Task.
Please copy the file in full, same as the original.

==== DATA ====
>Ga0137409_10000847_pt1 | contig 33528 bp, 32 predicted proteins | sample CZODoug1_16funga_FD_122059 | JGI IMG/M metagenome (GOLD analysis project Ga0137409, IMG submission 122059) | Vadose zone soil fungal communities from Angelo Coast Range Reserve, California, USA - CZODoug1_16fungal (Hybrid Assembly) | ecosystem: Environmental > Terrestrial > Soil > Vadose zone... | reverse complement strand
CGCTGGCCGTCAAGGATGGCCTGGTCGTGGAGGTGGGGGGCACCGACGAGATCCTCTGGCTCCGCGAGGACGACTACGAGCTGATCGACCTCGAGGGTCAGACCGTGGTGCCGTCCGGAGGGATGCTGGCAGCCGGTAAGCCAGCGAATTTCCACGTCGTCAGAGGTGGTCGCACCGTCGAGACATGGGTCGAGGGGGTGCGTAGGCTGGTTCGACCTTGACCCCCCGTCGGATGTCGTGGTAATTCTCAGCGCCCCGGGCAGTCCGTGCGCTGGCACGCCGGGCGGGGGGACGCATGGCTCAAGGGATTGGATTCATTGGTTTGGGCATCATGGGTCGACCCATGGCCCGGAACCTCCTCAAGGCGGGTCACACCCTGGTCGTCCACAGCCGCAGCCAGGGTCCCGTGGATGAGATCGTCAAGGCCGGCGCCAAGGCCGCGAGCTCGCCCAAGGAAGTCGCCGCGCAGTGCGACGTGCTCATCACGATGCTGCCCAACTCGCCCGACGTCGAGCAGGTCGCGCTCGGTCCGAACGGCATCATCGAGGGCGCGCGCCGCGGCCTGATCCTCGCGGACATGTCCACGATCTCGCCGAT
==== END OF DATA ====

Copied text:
>Ga0137409_10000847_pt1 | contig 33528 bp, 32 predicted proteins | sample CZODoug1_16funga_FD_122059 | JGI IMG/M metagenome (GOLD analysis project Ga0137409, IMG submission 122059) | Vadose zone soil fungal communities from Angelo Coast Range Reserve, California, USA - CZODoug1_16fungal (Hybrid Assembly) | ecosystem: Environmental > Terrestrial > Soil > Vadose zone... | reverse complement strand
CGCTGGCCGTCAAGGATGGCCTGGTCGTGGAGGTGGGGGGCACCGACGAGATCCTCTGGCTCCGCGAGGACGACTACGAGCTGATCGACCTCGAGGGTCAGACCGTGGTGCCGTCCGGAGGGATGCTGGCAGCCGGTAAGCCAGCGAATTTCCACGTCGTCAGAGGTGGTCGCACCGTCGAGACATGGGTCGAGGGGGTGCGTAGGCTGGTTCGACCTTGACCCCCCGTCGGATGTCGTGGTAATTCTCAGCGCCCCGGGCAGTCCGTGCGCTGGCACGCCGGGCGGGGGGACGCATGGCTCAAGGGATTGGATTCATTGGTTTGGGCATCATGGGTCGACCCATGGCCCGGAACCTCCTCAAGGCGGGTCACACCCTGGTCGTCCACAGCCGCAGCCAGGGTCCCGTGGATGAGATCGTCAAGGCCGGCGCCAAGGCCGCGAGCTCGCCCAAGGAAGTCGCCGCGCAGTGCGACGTGCTCATCACGATGCTGCCCAACTCGCCCGACGTCGAGCAGGTCGCGCTCGGTCCGAACGGCATCATCGAGGGCGCGCGCCGCGGCCTGATCCTCGCGGACATGTCCACGATCTCGCCGAT